Linfield's Line- by Kevin Linfield

Well, after last month's column, I wonder how many of you have returned to read this one. Bitching and moaning about companies and products is something we all do, yet most of us are afraid to do in public (I consider Usenet and WWW sites public). Last month, I wrote about problems I saw in IBM's new version of OS/2 (code named Merlin) and I am quite surprised at the overall reaction I received. I also noticed that I made the "hit list" in comp.os.os2.advocacy and although the initial post was very negative, many of you came to my defense. Based on the responses I received (and read), I feel that I can categorize OS/2 e-Zine! 's readership into different classes.

1. Rational People

Most of the e-mail and Usenet postings I received/read were positive. It would appear that many people feel I brought up some very disturbing trends of IBM and where (and how) it is positioning OS/2. I'm guessing that this group of people are home users and like myself, are scared of losing OS/2 to the corporate market (like what happened to AIX a number of years ago). I was pleased to note that most of the e-mail messages were polite, and while agreeing (or disagreeing) with me, a few respondents tried to find alternatives to my conclusions.

2. Irrational People

A minority of the messages (and posts) I received were downright rude. A few called me some nasty names and wanted to know why I was abandoning the OS/2 userbase. One respondent appeared to take things personally and did his darnest to get me into a flame war. Another e-mailed Trevor (editor of e-Zine! ) and wanted to know why a negative article was allowed to be in e-Zine!. Lucky for me no-one tried to bomb my mailbox and although everyone is entitled to their opinion, it would have been nice if those who were nasty had waited a day after typing their message before sending it off.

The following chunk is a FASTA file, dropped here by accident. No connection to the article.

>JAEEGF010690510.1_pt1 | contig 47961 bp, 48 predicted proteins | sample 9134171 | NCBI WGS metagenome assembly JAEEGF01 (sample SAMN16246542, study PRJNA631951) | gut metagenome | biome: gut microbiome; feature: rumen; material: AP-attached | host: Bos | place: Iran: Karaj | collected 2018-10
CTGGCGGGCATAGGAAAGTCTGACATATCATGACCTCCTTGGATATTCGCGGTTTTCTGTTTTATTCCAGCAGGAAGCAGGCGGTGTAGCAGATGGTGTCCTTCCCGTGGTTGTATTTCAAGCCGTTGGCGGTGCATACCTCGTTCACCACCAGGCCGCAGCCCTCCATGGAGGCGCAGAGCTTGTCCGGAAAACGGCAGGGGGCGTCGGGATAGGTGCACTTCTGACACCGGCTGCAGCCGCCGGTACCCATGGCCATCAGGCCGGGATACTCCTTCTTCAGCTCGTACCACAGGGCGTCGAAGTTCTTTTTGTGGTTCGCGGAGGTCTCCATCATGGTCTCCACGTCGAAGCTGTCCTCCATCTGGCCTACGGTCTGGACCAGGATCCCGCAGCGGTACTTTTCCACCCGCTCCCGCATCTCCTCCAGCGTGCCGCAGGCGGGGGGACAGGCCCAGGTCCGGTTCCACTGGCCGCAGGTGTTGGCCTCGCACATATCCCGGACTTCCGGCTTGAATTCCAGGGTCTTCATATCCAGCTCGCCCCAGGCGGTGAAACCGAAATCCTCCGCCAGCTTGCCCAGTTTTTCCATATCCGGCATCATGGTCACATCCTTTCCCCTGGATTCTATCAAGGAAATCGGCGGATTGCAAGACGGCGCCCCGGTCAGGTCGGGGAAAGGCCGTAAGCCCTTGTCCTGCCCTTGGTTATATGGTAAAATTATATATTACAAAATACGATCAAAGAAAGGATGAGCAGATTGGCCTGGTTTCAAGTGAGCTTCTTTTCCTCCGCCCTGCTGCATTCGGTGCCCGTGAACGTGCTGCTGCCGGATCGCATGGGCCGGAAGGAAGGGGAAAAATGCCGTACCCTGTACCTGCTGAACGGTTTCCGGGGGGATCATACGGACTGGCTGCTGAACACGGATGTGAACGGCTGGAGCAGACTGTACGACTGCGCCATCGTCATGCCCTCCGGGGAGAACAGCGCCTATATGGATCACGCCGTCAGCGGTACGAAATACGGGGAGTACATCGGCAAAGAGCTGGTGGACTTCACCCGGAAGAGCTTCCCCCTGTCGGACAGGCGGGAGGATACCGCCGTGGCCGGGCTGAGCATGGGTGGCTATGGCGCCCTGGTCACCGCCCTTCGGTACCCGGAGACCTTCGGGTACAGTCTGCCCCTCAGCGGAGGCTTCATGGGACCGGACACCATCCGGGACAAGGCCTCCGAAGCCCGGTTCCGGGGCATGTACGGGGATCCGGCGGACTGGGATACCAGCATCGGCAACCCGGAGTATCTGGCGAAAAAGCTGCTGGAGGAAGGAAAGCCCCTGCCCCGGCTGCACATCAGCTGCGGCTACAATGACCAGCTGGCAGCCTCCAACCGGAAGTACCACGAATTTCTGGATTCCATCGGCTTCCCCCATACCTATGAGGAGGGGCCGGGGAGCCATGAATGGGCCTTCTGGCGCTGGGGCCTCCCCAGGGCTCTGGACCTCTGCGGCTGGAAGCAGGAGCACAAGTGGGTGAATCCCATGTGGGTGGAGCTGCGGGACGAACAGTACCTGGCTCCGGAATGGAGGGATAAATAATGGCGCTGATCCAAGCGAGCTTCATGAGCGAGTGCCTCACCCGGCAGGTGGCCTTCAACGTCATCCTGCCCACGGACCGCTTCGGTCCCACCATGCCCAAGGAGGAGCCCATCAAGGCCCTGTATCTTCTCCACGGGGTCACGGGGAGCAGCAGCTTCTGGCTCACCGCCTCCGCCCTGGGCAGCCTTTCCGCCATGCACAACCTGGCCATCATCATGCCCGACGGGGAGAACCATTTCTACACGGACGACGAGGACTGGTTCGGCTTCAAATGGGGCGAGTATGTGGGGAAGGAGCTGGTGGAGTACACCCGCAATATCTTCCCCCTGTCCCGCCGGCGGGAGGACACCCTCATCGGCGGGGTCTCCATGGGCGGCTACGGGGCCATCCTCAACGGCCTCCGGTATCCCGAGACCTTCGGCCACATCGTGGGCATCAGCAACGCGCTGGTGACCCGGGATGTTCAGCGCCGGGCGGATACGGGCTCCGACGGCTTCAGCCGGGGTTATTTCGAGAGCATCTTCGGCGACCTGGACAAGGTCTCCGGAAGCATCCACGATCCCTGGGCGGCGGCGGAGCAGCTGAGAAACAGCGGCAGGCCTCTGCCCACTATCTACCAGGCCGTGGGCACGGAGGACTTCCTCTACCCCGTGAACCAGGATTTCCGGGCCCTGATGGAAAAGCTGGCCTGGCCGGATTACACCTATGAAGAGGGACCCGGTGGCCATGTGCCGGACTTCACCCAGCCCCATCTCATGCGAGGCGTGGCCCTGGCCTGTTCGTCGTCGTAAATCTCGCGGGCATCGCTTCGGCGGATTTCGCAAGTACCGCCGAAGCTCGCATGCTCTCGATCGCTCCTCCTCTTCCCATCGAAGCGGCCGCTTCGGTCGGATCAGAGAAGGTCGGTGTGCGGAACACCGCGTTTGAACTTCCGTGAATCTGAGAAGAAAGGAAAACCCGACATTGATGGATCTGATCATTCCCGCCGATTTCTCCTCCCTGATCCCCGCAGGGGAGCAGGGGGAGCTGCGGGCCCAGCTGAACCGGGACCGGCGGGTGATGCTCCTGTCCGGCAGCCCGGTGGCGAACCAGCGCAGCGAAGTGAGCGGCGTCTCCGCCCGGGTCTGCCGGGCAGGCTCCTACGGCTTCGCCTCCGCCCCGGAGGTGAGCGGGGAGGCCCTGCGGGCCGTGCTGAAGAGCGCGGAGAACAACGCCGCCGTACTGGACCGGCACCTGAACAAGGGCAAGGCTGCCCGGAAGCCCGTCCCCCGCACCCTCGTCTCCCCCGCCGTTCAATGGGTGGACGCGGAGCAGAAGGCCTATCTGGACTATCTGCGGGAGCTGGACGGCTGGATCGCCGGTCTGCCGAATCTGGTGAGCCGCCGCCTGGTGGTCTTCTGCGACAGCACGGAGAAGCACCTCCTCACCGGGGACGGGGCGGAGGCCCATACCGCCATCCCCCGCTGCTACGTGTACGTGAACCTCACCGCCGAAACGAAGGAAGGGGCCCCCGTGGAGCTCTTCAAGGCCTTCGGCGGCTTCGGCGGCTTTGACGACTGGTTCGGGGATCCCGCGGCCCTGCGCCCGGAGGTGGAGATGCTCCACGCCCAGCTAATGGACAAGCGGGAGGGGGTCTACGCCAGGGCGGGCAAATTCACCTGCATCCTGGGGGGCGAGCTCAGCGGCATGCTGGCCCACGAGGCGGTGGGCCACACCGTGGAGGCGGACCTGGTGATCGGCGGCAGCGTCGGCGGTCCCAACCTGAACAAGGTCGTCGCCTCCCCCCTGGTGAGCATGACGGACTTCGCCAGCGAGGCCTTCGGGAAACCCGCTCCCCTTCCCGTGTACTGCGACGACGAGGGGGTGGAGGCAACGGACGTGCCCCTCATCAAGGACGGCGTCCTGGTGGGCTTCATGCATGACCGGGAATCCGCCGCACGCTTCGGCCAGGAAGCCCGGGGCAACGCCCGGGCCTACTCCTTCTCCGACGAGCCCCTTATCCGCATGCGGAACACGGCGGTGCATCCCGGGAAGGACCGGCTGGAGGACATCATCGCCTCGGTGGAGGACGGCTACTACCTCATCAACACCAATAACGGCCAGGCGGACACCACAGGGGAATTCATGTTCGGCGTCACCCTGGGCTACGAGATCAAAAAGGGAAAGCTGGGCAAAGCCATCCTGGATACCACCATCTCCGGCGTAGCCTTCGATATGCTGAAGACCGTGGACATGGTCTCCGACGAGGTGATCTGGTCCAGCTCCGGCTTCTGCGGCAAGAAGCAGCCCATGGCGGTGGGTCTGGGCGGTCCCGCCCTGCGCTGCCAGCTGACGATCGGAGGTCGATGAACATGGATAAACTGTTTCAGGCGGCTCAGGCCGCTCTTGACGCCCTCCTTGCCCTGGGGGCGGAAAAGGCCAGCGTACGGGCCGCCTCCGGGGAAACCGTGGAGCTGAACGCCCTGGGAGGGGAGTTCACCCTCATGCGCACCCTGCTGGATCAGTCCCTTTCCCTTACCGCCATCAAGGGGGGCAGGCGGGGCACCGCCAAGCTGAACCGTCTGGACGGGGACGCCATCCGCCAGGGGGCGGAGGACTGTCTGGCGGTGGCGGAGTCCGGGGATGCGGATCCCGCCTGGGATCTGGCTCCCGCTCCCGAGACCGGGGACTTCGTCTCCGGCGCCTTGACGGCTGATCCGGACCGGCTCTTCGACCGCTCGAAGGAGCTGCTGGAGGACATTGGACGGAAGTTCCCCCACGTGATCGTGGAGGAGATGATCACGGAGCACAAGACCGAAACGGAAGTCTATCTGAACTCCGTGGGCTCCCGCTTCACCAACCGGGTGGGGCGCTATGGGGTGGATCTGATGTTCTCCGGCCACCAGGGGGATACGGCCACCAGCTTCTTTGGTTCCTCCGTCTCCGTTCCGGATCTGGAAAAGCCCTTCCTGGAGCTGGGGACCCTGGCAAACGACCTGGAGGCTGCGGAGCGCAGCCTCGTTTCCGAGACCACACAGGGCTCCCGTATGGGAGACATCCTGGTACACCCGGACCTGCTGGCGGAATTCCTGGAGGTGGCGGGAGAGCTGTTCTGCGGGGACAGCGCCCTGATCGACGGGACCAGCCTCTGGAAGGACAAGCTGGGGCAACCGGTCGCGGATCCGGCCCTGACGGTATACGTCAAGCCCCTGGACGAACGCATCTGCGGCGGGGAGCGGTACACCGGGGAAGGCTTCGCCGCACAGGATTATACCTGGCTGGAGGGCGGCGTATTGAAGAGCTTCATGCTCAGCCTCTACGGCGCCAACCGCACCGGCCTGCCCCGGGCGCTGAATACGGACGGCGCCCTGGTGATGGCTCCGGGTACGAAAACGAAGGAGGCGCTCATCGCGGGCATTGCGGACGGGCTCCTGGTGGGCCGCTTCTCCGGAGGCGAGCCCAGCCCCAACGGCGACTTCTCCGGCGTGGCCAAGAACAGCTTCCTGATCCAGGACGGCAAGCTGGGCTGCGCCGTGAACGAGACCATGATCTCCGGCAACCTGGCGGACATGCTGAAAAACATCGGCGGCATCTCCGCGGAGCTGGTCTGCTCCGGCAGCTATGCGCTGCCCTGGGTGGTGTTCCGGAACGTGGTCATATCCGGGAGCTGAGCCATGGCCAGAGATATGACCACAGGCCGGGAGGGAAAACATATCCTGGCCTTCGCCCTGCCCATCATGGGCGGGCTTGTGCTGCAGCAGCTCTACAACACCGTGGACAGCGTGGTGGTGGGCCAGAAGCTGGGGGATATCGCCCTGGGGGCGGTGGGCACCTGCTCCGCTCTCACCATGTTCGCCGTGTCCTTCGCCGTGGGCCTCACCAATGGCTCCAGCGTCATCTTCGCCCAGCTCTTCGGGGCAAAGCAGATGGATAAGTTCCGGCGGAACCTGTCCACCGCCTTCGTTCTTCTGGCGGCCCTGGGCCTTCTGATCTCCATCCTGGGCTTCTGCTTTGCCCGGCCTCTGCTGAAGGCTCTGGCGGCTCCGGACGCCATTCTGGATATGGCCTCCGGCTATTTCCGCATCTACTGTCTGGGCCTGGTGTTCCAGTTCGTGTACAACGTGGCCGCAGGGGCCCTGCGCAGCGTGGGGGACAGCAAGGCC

3. The Silent Majority

I'm sure most people who read my rant did nothing about it. No letter to the editor, no flame to me, nothing. They probably felt that it was not worth the effort, or that their time could be spent doing better things.

So, now that the aftermath is over, let us get some things straight. I have not abandoned OS/2. Quite the contrary, I have been using OS/2 since 2.0 and run it on my home machine, my notebook, and my work PC. I started writing professionally in April 1994 when I felt that the Canadian magazines were ignoring OS/2. I have reviewed many OS/2 software packages, and as stated in Linfield's List, my writing has appeared in many Canadian publications.

Has my opinion of Merlin changed? I now have a copy, and have installed it on my 486DX66 with 16 MB of RAM. (You can check out my bug reports and comments on comp.os.os2.beta. Search for the keyword Kevin.) If you have anything less than I have, you will be quite disappointed. This thing thrashes my hard drive, and I didn't install any of the Bonus Pak, OpenDOC, networking features, nor many of the accessories. It looks great, but there is not a heck of a lot of new features that I can use (or need to use). VoiceType is what I want, but I do not have the financial resources to upgrade to a Pentium 133 with 48 MB of RAM (Donations graciously accepted :).

Now that IBM has stated its recommendation that you will need a MINIMUM of a 486DX33 with 16 MB of RAM for Merlin (with NO voice support), I hope others realize that this will not necessarily be an easy upgrade for millions of OS/2 users. I'll freely admit that Merlin sounds great, but I currently don't have the hardware (or the money to upgrade) to be able to take advantage of many of its features. What else can I say? Only time will tell.

Kevin Linfield is a Toronto based consultant and a freelance writer. He can be reached via e-mail at Be sure to check out Linfield's List, Kevin's favourite OS/2 Freeware.

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